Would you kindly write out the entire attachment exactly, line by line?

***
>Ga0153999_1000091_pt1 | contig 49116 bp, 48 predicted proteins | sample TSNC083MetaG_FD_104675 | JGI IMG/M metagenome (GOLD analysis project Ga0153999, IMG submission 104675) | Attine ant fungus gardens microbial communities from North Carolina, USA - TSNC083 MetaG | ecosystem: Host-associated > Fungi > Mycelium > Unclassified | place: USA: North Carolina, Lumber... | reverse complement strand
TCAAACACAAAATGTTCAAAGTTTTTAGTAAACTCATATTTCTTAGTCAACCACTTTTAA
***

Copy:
>Ga0153999_1000091_pt1 | contig 49116 bp, 48 predicted proteins | sample TSNC083MetaG_FD_104675 | JGI IMG/M metagenome (GOLD analysis project Ga0153999, IMG submission 104675) | Attine ant fungus gardens microbial communities from North Carolina, USA - TSNC083 MetaG | ecosystem: Host-associated > Fungi > Mycelium > Unclassified | place: USA: North Carolina, Lumber... | reverse complement strand
TCAAACACAAAATGTTCAAAGTTTTTAGTAAACTCATATTTCTTAGTCAACCACTTTTAA